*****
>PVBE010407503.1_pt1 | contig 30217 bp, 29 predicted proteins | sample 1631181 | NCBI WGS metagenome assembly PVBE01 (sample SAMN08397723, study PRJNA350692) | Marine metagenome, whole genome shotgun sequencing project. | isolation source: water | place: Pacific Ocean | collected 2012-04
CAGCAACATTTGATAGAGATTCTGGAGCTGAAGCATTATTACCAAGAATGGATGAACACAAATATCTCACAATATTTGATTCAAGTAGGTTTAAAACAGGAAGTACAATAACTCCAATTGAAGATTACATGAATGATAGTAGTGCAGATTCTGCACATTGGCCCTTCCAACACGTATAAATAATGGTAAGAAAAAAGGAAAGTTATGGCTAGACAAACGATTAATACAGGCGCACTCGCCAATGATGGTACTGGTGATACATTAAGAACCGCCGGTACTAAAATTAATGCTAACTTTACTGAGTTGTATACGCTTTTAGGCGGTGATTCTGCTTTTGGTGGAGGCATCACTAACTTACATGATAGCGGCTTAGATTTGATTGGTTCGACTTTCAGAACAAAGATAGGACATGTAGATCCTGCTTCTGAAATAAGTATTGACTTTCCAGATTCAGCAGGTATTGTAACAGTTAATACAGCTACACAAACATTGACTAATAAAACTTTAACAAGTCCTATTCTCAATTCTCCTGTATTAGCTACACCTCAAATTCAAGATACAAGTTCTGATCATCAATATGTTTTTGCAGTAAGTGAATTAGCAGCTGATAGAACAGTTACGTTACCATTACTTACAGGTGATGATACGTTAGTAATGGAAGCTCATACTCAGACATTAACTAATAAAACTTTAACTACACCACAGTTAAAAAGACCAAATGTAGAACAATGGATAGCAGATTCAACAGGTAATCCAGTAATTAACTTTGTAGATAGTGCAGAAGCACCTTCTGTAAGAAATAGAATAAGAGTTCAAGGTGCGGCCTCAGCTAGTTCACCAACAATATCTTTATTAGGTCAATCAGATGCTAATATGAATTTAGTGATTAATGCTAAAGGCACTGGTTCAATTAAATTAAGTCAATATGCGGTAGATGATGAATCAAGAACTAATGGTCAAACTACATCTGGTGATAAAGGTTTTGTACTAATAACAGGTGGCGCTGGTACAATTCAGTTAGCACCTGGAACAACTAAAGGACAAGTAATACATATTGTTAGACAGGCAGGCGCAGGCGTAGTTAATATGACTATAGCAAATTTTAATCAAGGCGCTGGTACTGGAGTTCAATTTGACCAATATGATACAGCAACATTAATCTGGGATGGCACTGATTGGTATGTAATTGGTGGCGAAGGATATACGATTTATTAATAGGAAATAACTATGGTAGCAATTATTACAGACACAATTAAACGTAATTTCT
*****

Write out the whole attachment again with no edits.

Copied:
>PVBE010407503.1_pt1 | contig 30217 bp, 29 predicted proteins | sample 1631181 | NCBI WGS metagenome assembly PVBE01 (sample SAMN08397723, study PRJNA350692) | Marine metagenome, whole genome shotgun sequencing project. | isolation source: water | place: Pacific Ocean | collected 2012-04
CAGCAACATTTGATAGAGATTCTGGAGCTGAAGCATTATTACCAAGAATGGATGAACACAAATATCTCACAATATTTGATTCAAGTAGGTTTAAAACAGGAAGTACAATAACTCCAATTGAAGATTACATGAATGATAGTAGTGCAGATTCTGCACATTGGCCCTTCCAACACGTATAAATAATGGTAAGAAAAAAGGAAAGTTATGGCTAGACAAACGATTAATACAGGCGCACTCGCCAATGATGGTACTGGTGATACATTAAGAACCGCCGGTACTAAAATTAATGCTAACTTTACTGAGTTGTATACGCTTTTAGGCGGTGATTCTGCTTTTGGTGGAGGCATCACTAACTTACATGATAGCGGCTTAGATTTGATTGGTTCGACTTTCAGAACAAAGATAGGACATGTAGATCCTGCTTCTGAAATAAGTATTGACTTTCCAGATTCAGCAGGTATTGTAACAGTTAATACAGCTACACAAACATTGACTAATAAAACTTTAACAAGTCCTATTCTCAATTCTCCTGTATTAGCTACACCTCAAATTCAAGATACAAGTTCTGATCATCAATATGTTTTTGCAGTAAGTGAATTAGCAGCTGATAGAACAGTTACGTTACCATTACTTACAGGTGATGATACGTTAGTAATGGAAGCTCATACTCAGACATTAACTAATAAAACTTTAACTACACCACAGTTAAAAAGACCAAATGTAGAACAATGGATAGCAGATTCAACAGGTAATCCAGTAATTAACTTTGTAGATAGTGCAGAAGCACCTTCTGTAAGAAATAGAATAAGAGTTCAAGGTGCGGCCTCAGCTAGTTCACCAACAATATCTTTATTAGGTCAATCAGATGCTAATATGAATTTAGTGATTAATGCTAAAGGCACTGGTTCAATTAAATTAAGTCAATATGCGGTAGATGATGAATCAAGAACTAATGGTCAAACTACATCTGGTGATAAAGGTTTTGTACTAATAACAGGTGGCGCTGGTACAATTCAGTTAGCACCTGGAACAACTAAAGGACAAGTAATACATATTGTTAGACAGGCAGGCGCAGGCGTAGTTAATATGACTATAGCAAATTTTAATCAAGGCGCTGGTACTGGAGTTCAATTTGACCAATATGATACAGCAACATTAATCTGGGATGGCACTGATTGGTATGTAATTGGTGGCGAAGGATATACGATTTATTAATAGGAAATAACTATGGTAGCAATTATTACAGACACAATTAAACGTAATTTCT